Alicia K. Harris


Education: Ryerson University – Image Arts: Film Studies (BFA)

Profession: Filmmaker

Years of Experience: 4 years

When you were a child, did you envision becoming what you are now?

Not quite. I always envisioned that I would be a singer. It’s interesting because I can see how that dream led to my new dream. When I was younger, I would write songs and that was my first storytelling outlet. Eventually I started watching movies with great soundtracks and doing plays in high school drama class. There, I saw the full picture of how it feels to be a director. I still love music and credit music for leading me to eventually become a director and falling in love with the arts. Music is what made me interested in storytelling and art.

Can you please tell us about your journey? When did you first think to yourself, “I made it”?

I want to highlight that even though so much of me being a filmmaker and artist involves self-encouragement, many people believed in me along the way. In high school, even before I knew I wanted to be a filmmaker, my band teacher, Marco Marrone, encouraged me and told me that I could do whatever I wanted to do. When I graduated from film school, I had a producer I looked up to named Karen Harnisch, who saw that I was talented and hardworking and gave me all of my first jobs in film. My producing partner, Rebeca Ortiz, invested so much time, love and care into the work we made together. She helped me achieve my dream of making PICK.

I did not have one defining moment where I thought, “I made it”. Instead, I realized I made it after a series of moments when people continued to support me. These moments include: when I raised money on Kickstarter for PICK and over 300 people supported me, getting my first Ontario Arts Council grant for PICK, winning the ArtReach pitch contest for the first film Rebeca and I made together titled Love Stinks and winning best director at Ryerson at the end of film school. There are so many people I can turn to in film who want me to succeed. Four years later, I would not have gotten to the point of making money as a filmmaker without all that love and support, especially the support of my family and mom.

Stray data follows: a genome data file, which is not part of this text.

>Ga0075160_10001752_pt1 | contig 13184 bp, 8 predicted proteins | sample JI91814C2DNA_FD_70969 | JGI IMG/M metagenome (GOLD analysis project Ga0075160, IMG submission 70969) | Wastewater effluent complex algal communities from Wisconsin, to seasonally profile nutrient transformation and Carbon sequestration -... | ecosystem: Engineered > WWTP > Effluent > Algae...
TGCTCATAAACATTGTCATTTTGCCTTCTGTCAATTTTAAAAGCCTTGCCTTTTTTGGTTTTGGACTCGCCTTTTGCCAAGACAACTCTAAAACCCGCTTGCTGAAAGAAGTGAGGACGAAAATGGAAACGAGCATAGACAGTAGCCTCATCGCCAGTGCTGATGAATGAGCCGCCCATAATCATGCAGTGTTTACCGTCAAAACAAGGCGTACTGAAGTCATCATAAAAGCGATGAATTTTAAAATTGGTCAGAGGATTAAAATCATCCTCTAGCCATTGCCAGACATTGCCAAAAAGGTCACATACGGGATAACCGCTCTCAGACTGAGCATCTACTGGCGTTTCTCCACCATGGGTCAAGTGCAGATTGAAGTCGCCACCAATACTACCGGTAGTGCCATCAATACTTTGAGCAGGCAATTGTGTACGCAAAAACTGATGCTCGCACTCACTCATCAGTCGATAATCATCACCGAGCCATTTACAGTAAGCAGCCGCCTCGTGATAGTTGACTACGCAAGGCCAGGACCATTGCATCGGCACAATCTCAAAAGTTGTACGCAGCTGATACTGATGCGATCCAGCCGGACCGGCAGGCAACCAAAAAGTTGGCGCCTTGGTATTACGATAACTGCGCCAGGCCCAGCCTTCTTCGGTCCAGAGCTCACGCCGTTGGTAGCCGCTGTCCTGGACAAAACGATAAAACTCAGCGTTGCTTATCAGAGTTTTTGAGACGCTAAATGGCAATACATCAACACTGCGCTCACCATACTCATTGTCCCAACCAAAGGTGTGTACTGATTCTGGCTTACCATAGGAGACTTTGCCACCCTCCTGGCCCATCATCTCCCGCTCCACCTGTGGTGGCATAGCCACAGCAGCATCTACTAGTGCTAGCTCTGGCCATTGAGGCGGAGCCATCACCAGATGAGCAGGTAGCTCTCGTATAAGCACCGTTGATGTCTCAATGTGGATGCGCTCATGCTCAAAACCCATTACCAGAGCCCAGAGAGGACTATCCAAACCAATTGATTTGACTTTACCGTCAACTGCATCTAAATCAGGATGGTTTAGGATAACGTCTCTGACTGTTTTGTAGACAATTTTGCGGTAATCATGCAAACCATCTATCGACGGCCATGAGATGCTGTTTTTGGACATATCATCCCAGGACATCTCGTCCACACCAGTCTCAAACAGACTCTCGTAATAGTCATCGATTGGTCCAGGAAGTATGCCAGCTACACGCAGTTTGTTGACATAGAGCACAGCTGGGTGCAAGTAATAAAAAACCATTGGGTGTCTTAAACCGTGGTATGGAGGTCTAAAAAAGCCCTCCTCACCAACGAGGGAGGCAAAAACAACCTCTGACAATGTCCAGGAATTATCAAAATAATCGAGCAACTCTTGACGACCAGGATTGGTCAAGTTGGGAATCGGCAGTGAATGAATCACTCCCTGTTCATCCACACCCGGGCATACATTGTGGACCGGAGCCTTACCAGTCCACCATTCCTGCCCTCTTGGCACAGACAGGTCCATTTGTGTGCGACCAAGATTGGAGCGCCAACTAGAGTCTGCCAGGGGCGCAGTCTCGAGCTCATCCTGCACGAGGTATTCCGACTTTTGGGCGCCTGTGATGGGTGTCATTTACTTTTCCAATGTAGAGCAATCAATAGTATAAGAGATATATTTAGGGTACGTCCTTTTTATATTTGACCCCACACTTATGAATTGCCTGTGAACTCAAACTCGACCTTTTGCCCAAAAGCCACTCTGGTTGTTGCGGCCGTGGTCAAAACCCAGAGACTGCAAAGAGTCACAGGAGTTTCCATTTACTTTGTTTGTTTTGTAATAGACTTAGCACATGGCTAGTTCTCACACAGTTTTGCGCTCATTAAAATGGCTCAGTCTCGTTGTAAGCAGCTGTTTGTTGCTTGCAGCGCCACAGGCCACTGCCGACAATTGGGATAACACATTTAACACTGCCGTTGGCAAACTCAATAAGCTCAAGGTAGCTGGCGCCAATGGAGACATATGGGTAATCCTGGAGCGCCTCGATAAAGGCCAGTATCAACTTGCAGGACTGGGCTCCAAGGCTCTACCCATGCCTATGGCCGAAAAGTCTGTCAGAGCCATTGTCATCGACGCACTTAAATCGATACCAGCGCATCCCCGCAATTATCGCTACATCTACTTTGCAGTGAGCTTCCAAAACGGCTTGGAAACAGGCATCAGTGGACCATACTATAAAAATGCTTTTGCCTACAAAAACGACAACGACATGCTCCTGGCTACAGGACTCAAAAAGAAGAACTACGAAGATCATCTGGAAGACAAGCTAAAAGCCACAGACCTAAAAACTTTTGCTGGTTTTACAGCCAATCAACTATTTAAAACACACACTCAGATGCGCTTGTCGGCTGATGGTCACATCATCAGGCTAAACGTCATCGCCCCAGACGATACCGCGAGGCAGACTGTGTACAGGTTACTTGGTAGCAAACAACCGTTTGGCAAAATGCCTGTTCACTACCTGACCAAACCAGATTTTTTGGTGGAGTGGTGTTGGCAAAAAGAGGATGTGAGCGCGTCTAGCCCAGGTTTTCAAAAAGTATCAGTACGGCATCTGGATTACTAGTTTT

Did you face any challenges on your journey to get where you are? Do you currently face any challenges?

One challenge I face is ensuring I prioritize rest and other things that are important to me. Like most freelancers and artists trying to succeed in a competitive industry where there is no clear path, I went through long periods of doing nothing but film. I was working on projects at all hours of the night, leading to burnout. It’s still a process for me to set boundaries and implement rules into my life about when I work, but I have become better at it. For example, I have reached a point where I finally decided to make my desire to learn piano a reality and take piano lessons. The quarantine period really gave me perspective and time to think about the things I have always wanted to do. My dreams will come true, but I am not in a rush to make them happen. I would rather get there slower and have spent time with family and friends and pursued different hobbies. I used to feel like I was in a race with myself to get somewhere. Now I believe that it’s more important for me to enjoy the journey than to get to the end goal.

Feeling like I am not going to be able to succeed in this industry because I am a Black woman in an industry that favors the stories and perspectives of white men is one challenge I have faced. I was once at a stage of graduating from film school and being one of two Black women in the program, never having been taught by a Black teacher and rarely being shown Black artists. I came out of that not realizing how damaging this was for me. Going into making a film that was very black, about my experiences with black hair directly after that stage, I noticed how difficult it was for me to be in predominantly white spaces and film circles and consistently explain the film to people. I thought to myself “is anybody going to get this story?” and every time I told people about the story, I felt like I had to justify it. It was not as if people were not excited about the project because they weren’t black, it’s that I got tired feeling like I had to over explain the project in order for the story to be seen as important in people’s eyes.